The government is also concerned about a $3 million cap Hahnemann’s owner proposed for funds CMS could recoup from the new owners of the residency slots for services incurred during the former owner’s tenure. Hahnemann CRO Wilen estimated that $3 million was a reasonable cap. The government would not agree to any cap.

Judge urges feds to negotiate with Hahnemann’s owner

Gross seemed inclined to vote in favor of Hahnemann’s owner and move forward with the sale of the residency slots, but he also recognized the stakes involved in his decision.

Before a midday recess, Gross appealed to Sacks, representing CMS, for one more round back at the negotiating table before duking it out with Hahnemann’s owner in court.

“I recognize your argument, I just think perhaps you are viewing this too narrowly,” Gross told Sacks. “You realize that if you win, this bankruptcy case fails, and I don’t know what benefit that is to the government or to anyone else.”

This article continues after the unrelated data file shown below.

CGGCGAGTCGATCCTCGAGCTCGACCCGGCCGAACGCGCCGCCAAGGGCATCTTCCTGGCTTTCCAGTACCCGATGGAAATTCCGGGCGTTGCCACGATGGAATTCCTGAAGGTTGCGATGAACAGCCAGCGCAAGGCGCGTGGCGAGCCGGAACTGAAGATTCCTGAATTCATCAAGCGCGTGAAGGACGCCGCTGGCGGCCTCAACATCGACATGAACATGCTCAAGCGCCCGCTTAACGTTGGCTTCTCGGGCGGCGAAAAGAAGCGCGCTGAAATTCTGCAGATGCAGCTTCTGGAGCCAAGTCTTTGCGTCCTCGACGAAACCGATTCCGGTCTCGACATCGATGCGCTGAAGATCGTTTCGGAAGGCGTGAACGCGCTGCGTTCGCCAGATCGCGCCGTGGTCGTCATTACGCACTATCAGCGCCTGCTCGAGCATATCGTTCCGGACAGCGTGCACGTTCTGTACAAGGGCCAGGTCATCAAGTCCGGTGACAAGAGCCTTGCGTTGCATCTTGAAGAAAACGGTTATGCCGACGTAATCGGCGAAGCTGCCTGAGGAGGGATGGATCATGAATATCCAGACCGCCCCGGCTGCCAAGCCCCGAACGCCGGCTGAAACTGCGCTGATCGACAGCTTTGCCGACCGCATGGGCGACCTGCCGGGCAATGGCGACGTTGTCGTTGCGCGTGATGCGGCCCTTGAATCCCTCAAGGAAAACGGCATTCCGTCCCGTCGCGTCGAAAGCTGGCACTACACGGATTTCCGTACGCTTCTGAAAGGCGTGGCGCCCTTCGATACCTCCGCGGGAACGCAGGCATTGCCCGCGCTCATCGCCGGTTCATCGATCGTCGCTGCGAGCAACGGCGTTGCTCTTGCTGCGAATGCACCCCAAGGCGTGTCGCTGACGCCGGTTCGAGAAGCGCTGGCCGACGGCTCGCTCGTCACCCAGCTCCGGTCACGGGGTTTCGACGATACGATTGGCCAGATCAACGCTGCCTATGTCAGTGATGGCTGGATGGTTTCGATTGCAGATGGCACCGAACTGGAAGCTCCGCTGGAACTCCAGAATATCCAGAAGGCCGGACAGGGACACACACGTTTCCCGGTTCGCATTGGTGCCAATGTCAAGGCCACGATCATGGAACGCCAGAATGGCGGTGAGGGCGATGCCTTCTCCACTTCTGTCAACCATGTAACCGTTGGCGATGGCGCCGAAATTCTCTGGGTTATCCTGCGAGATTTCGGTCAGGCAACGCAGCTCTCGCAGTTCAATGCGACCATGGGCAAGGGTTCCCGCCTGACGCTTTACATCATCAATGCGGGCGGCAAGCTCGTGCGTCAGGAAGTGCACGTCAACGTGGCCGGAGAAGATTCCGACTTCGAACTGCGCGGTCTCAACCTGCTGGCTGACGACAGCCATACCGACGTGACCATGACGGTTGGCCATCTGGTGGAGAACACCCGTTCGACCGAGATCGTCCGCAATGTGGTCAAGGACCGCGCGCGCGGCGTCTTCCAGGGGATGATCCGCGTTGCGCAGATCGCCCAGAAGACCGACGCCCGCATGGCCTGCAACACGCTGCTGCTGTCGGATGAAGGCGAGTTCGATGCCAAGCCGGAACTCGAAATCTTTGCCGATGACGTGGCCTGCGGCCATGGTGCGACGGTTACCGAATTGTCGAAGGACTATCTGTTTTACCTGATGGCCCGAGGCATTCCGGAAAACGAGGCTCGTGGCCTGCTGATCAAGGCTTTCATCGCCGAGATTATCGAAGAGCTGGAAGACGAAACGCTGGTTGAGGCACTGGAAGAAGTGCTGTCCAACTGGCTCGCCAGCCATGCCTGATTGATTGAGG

Sacks responded that it was not up to him to determine the implications of his winning, but that it was his responsibility to argue the law, which he said left no gray area in which to negotiate.

“This is a black-letter law,” Sacks said, adding that he had met with Hahnemann’s representatives and the residency slot purchasers at length to try to work out a deal. “I just don’t think there’s anything more to talk about.”

Two groups had expressed interest in purchasing the hospital as a going concern, and positioned themselves as possible backup plans if the judge ruled against the residency sale.

Gross addressed their objections individually.

California-based KPC Group had participated in the bidding for the residency programs in August and lost to the Jefferson consortium. Minuti, Hahnemann’s attorney, categorized it as a “disgruntled bidder,” and the judge ruled KPC had no standing to object.

SBJ Group, which has bought a hospital in Michigan out of bankruptcy proceedings, is a creditor in this bankruptcy case and so could technically object to the sale of the residency programs. The judge agreed with the lawyer for Hahnemann that SBJ’s proposal to buy the hospital was full of too many contingencies to be taken seriously.